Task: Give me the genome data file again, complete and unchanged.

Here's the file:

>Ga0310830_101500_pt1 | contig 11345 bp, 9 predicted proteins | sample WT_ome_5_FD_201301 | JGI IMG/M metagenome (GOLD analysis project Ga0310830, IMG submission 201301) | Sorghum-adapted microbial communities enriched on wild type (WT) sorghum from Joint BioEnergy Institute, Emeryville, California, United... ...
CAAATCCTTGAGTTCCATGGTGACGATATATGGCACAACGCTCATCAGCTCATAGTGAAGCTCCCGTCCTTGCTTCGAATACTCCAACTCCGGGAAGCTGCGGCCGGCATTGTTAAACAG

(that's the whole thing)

>Ga0310830_101500_pt1 | contig 11345 bp, 9 predicted proteins | sample WT_ome_5_FD_201301 | JGI IMG/M metagenome (GOLD analysis project Ga0310830, IMG submission 201301) | Sorghum-adapted microbial communities enriched on wild type (WT) sorghum from Joint BioEnergy Institute, Emeryville, California, United... ...
CAAATCCTTGAGTTCCATGGTGACGATATATGGCACAACGCTCATCAGCTCATAGTGAAGCTCCCGTCCTTGCTTCGAATACTCCAACTCCGGGAAGCTGCGGCCGGCATTGTTAAACAG